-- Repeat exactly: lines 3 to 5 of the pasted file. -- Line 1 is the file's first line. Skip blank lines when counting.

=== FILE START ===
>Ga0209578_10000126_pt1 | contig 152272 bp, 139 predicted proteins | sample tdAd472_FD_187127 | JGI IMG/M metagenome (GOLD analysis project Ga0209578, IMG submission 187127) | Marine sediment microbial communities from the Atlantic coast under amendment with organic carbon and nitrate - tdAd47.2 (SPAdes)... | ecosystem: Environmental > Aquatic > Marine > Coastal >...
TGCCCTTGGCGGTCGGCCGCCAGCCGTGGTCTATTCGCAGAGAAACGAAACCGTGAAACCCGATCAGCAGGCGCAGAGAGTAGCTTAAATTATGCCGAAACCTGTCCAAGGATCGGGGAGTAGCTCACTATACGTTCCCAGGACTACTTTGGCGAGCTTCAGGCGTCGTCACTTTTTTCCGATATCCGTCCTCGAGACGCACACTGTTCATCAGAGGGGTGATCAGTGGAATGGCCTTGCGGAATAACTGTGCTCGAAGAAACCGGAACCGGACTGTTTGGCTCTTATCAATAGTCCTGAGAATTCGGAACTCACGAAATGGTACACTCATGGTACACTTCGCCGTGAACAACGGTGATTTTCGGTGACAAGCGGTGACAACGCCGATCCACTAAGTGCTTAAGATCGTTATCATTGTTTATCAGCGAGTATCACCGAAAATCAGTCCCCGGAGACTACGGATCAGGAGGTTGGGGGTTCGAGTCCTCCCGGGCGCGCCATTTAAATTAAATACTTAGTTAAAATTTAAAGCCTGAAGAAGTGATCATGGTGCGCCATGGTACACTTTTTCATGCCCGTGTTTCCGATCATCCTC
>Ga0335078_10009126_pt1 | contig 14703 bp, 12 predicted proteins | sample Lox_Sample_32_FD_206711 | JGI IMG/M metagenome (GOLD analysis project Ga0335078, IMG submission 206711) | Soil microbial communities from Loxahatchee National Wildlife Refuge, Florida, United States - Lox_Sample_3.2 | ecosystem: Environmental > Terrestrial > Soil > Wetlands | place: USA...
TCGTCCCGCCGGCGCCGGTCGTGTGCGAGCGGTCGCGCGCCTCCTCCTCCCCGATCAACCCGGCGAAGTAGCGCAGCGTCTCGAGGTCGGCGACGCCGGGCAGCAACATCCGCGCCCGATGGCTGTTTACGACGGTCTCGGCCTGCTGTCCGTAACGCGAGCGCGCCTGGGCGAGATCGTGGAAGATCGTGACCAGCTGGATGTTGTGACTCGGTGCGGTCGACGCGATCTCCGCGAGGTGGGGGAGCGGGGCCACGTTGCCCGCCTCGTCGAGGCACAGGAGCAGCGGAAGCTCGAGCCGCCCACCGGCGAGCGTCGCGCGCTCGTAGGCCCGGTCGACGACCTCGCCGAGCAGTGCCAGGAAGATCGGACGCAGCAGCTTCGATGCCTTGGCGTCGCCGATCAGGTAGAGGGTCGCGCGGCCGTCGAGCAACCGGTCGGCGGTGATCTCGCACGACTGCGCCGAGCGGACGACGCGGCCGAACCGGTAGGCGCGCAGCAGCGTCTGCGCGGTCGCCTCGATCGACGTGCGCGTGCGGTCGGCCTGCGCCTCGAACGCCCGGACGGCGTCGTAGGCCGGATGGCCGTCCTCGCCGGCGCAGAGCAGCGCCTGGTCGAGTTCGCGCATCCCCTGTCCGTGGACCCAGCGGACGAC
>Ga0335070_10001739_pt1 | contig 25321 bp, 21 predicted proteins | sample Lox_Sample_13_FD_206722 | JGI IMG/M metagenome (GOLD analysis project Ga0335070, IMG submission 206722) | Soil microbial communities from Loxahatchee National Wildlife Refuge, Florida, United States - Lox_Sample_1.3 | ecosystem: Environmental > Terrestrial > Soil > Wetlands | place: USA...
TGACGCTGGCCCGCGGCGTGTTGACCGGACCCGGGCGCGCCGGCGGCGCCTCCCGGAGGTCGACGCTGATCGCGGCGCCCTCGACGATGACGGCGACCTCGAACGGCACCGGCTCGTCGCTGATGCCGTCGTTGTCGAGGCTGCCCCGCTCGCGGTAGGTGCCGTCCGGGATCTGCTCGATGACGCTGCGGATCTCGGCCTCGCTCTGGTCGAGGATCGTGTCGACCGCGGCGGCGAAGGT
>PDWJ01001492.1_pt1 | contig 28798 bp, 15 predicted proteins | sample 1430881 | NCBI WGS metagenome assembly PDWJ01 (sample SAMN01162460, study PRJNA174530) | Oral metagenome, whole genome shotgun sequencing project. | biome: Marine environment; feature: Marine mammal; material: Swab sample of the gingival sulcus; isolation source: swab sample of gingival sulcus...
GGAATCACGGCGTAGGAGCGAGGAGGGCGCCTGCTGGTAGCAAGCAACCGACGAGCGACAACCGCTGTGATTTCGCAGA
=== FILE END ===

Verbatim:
>Ga0335078_10009126_pt1 | contig 14703 bp, 12 predicted proteins | sample Lox_Sample_32_FD_206711 | JGI IMG/M metagenome (GOLD analysis project Ga0335078, IMG submission 206711) | Soil microbial communities from Loxahatchee National Wildlife Refuge, Florida, United States - Lox_Sample_3.2 | ecosystem: Environmental > Terrestrial > Soil > Wetlands | place: USA...
TCGTCCCGCCGGCGCCGGTCGTGTGCGAGCGGTCGCGCGCCTCCTCCTCCCCGATCAACCCGGCGAAGTAGCGCAGCGTCTCGAGGTCGGCGACGCCGGGCAGCAACATCCGCGCCCGATGGCTGTTTACGACGGTCTCGGCCTGCTGTCCGTAACGCGAGCGCGCCTGGGCGAGATCGTGGAAGATCGTGACCAGCTGGATGTTGTGACTCGGTGCGGTCGACGCGATCTCCGCGAGGTGGGGGAGCGGGGCCACGTTGCCCGCCTCGTCGAGGCACAGGAGCAGCGGAAGCTCGAGCCGCCCACCGGCGAGCGTCGCGCGCTCGTAGGCCCGGTCGACGACCTCGCCGAGCAGTGCCAGGAAGATCGGACGCAGCAGCTTCGATGCCTTGGCGTCGCCGATCAGGTAGAGGGTCGCGCGGCCGTCGAGCAACCGGTCGGCGGTGATCTCGCACGACTGCGCCGAGCGGACGACGCGGCCGAACCGGTAGGCGCGCAGCAGCGTCTGCGCGGTCGCCTCGATCGACGTGCGCGTGCGGTCGGCCTGCGCCTCGAACGCCCGGACGGCGTCGTAGGCCGGATGGCCGTCCTCGCCGGCGCAGAGCAGCGCCTGGTCGAGTTCGCGCATCCCCTGTCCGTGGACCCAGCGGACGAC
>Ga0335070_10001739_pt1 | contig 25321 bp, 21 predicted proteins | sample Lox_Sample_13_FD_206722 | JGI IMG/M metagenome (GOLD analysis project Ga0335070, IMG submission 206722) | Soil microbial communities from Loxahatchee National Wildlife Refuge, Florida, United States - Lox_Sample_1.3 | ecosystem: Environmental > Terrestrial > Soil > Wetlands | place: USA...